A highlight of our family trip to Russia three years ago was the Hermitage Museum in St. Petersburg. Comprised of several buildings, including the former main residence of Russian tsars, it is the second largest art museum in the word. Catherine the Great founded the museum and ordered the construction of the Hermitage Theatre in the late 18th century on the site of one of Peter the Great’s winter palaces.
The first Hermitage Theatre performance, in 1785, was a comic opera: The Miller who was a Wizard, a Cheat and a Matchmaker, with music by M.M. Sokolovsky. Premiered in Moscow in 1779, the opera told a convoluted story about the miller Fadei to a background of Russian folk music.
The opera starts as Fadei laments the lack of wind to run his mill. Enter farmer Filimon, who, believing Fadei to be a wizard, enlists him to find a lost horse. After Fadei locates the horse, Filimon seeks Fadei’s assistance with a larger, magical task–winning the hand of Anyuta in marriage.
Since Fadei’s mill is failing, he can’t turn down the opportunity to make money, so he agrees to become a matchmaker. The problem is that Anyuta’s mother wants her to marry a nobleman, while her father seeks a farmer as Anyuta’s husband.
Pretending to be a fortune teller, Fadei sends Anyuta’s mother on a path where she will meet her future nobleman son-in-law, who happens to be Filimon. Anyuta’s parents, Fadei convinces them that Filimon, as both a landowner and a farmer, is a suitable husband for Anyuta. And everyone lives happily ever after.
Selling securities can be like matchmaking. Although investors can invest in multiple products, the investment must match the investor’s needs and risk tolerance – much as Anyuta’s parents had certain requirements for her husband. In the securities field, that’s called suitability.
However, unlike 18th-century Russian matchmaking, today’s investors don’t expect the person who sells them securities to be a magician. And they don’t want to buy securities from a cheat. That’s why someone must have a license and be associated with a broker-dealer to be paid for selling securities.
Now, the Securities and Exchange Commission (SEC) has proposed a rule that would, under limited circumstances, allow unlicensed individuals to be compensated finders in securities transactions. If adopted, this rule would clarify an area of securities law where securities attorneys must comb through No-Action letters to provide reasoned advice.
What is a Finder?
For decades, individuals called “finders,” who aren’t associated with broker-dealers, have sought compensation for procuring investors. Other finders are real estate brokers, business consultants, or other professionals whose ordinary business draws them unaware into the sale of securities. For instance, a business consultant may facilitate a stock sale to multiple buyers, or a real estate broker may have clients who want to invest in tenant-in-common real estate.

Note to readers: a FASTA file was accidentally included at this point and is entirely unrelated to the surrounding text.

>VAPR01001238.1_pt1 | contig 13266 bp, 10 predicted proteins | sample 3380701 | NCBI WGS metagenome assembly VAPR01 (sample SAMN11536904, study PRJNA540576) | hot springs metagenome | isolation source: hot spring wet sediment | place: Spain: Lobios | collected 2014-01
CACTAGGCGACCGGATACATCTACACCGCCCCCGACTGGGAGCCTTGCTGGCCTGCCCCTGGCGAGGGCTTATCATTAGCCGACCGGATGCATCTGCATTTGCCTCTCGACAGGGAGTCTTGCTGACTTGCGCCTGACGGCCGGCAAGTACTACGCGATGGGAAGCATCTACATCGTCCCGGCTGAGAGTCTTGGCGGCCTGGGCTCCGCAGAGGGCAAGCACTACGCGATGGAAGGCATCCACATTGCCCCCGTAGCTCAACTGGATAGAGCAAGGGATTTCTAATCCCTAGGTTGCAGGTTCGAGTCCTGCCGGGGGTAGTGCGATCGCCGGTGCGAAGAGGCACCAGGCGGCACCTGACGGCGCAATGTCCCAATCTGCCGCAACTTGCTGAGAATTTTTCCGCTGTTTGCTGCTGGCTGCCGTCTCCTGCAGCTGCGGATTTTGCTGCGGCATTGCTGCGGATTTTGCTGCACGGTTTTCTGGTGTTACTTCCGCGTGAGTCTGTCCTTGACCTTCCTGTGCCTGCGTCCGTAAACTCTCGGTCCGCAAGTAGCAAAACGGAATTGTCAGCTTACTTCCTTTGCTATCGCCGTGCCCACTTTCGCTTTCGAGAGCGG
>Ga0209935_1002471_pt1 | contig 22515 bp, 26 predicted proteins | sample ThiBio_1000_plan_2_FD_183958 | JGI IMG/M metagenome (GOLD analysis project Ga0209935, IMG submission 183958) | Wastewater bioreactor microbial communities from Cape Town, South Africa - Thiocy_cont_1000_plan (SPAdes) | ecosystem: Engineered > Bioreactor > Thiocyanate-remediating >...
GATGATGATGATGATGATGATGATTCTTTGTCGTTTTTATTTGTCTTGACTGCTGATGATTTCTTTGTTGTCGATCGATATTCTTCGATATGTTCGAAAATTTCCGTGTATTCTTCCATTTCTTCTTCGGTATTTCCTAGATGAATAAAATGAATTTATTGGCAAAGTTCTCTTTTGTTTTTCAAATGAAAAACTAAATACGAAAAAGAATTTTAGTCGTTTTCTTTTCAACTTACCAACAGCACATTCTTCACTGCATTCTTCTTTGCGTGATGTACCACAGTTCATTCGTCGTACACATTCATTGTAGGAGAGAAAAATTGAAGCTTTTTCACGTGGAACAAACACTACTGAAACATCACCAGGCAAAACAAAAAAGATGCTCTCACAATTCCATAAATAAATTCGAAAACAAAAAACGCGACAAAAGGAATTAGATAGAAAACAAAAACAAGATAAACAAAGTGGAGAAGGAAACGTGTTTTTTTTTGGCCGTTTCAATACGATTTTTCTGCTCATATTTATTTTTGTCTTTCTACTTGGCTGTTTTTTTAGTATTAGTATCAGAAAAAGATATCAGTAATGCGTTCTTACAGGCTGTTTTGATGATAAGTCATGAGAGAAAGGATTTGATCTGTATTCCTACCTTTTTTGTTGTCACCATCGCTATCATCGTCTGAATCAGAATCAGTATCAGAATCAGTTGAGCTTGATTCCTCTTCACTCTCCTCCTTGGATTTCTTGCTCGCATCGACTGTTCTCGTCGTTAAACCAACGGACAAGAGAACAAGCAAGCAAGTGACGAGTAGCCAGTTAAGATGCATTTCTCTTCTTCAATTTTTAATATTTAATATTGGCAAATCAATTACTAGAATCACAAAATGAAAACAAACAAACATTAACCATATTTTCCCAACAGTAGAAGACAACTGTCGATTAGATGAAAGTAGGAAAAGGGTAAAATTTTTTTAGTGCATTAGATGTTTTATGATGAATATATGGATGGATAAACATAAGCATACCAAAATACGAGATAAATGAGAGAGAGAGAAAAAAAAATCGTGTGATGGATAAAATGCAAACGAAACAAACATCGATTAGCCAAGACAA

Starting in the 1990s, the SEC issued several no-action letters approving finders. The most famous of these letters was a July 24, 1991, No-Action Letter (Paul Anka Letter) that allowed singer Paul Anka to receive compensation for referring investors to a securities issuer. The Paul Anka Letter allowed Anka to receive a finder’s fee for giving an issuer a list of names and contact information of accredited investors with whom Anka had a relationship.
What Activities Are Prohibited Now?
Since the “law” regarding finders has evolved via No-Action letters, there has been confusion regarding what activities are legal. Because the SEC hasn’t adopted rulemaking about finders, Courts, lacking clear guidance, have issued fact-specific decisions, some of which appear inconsistent.
Some have considered whether the finder is “regularly engaged in the business” of effecting securities transaction. Others have looked to whether the finder gives investment advice, explains the securities’ merits, or handles investor funds.
One thing, however, has been clear. “Transaction-based compensation” or compensation based upon a successful investment has become an important consideration when determining whether a finder must be licensed as a broker-dealer.
Sometimes, an issuer possibly can pay a finder for a contact list or for making an introduction. But then, the finder’s compensation must be paid whether or not the prospective investor(s) purchase securities. And a licensed broker-dealer (or individual who qualifies under the issuer agent exemption) must complete (and be compensated for) the sale, making use of a finder impractical and costly.
These limitations don’t allow for significant compensation to finders. If the issuer is paying for leads that don’t pan out, the information is less valuable to the issuer. And there is less incentive for finders to procure solid investors if the finder receives the same compensation whether or not the prospective investor buys securities. Without a success fee or other transaction-based compensation, it makes little sense for most issuers to use finders.
Plus, the current law has left people in legitimate businesses in limbo. For instance, when business brokers arrange for a sale, they may not know whether it will be an asset sale or a stock sale. If a transaction is later structured as a stock sale, the broker could be deemed an unlicensed broker-dealer. The same may be true of a real estate broker who assists in the sale of a fractional interest in real estate, which depending upon the ownership and management structure, can be a security.